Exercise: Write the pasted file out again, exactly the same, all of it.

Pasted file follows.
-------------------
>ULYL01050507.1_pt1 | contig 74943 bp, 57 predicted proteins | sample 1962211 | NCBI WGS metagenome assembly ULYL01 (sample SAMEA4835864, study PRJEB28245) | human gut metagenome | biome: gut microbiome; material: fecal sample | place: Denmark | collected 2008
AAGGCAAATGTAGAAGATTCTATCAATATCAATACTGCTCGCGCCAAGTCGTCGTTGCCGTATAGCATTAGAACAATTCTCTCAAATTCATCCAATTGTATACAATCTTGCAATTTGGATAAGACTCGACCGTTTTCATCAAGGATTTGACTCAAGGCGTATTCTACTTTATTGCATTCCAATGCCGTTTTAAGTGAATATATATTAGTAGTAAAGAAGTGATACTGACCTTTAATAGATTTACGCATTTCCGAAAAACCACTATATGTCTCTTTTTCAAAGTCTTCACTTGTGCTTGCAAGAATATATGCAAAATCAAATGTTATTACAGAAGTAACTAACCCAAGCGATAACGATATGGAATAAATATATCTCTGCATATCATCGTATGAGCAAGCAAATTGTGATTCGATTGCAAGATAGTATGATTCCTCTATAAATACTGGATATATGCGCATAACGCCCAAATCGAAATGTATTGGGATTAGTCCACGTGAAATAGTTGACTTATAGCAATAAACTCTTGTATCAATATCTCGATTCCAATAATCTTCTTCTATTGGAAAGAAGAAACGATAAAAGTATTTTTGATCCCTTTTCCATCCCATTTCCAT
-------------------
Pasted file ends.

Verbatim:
>ULYL01050507.1_pt1 | contig 74943 bp, 57 predicted proteins | sample 1962211 | NCBI WGS metagenome assembly ULYL01 (sample SAMEA4835864, study PRJEB28245) | human gut metagenome | biome: gut microbiome; material: fecal sample | place: Denmark | collected 2008
AAGGCAAATGTAGAAGATTCTATCAATATCAATACTGCTCGCGCCAAGTCGTCGTTGCCGTATAGCATTAGAACAATTCTCTCAAATTCATCCAATTGTATACAATCTTGCAATTTGGATAAGACTCGACCGTTTTCATCAAGGATTTGACTCAAGGCGTATTCTACTTTATTGCATTCCAATGCCGTTTTAAGTGAATATATATTAGTAGTAAAGAAGTGATACTGACCTTTAATAGATTTACGCATTTCCGAAAAACCACTATATGTCTCTTTTTCAAAGTCTTCACTTGTGCTTGCAAGAATATATGCAAAATCAAATGTTATTACAGAAGTAACTAACCCAAGCGATAACGATATGGAATAAATATATCTCTGCATATCATCGTATGAGCAAGCAAATTGTGATTCGATTGCAAGATAGTATGATTCCTCTATAAATACTGGATATATGCGCATAACGCCCAAATCGAAATGTATTGGGATTAGTCCACGTGAAATAGTTGACTTATAGCAATAAACTCTTGTATCAATATCTCGATTCCAATAATCTTCTTCTATTGGAAAGAAGAAACGATAAAAGTATTTTTGATCCCTTTTCCATCCCATTTCCAT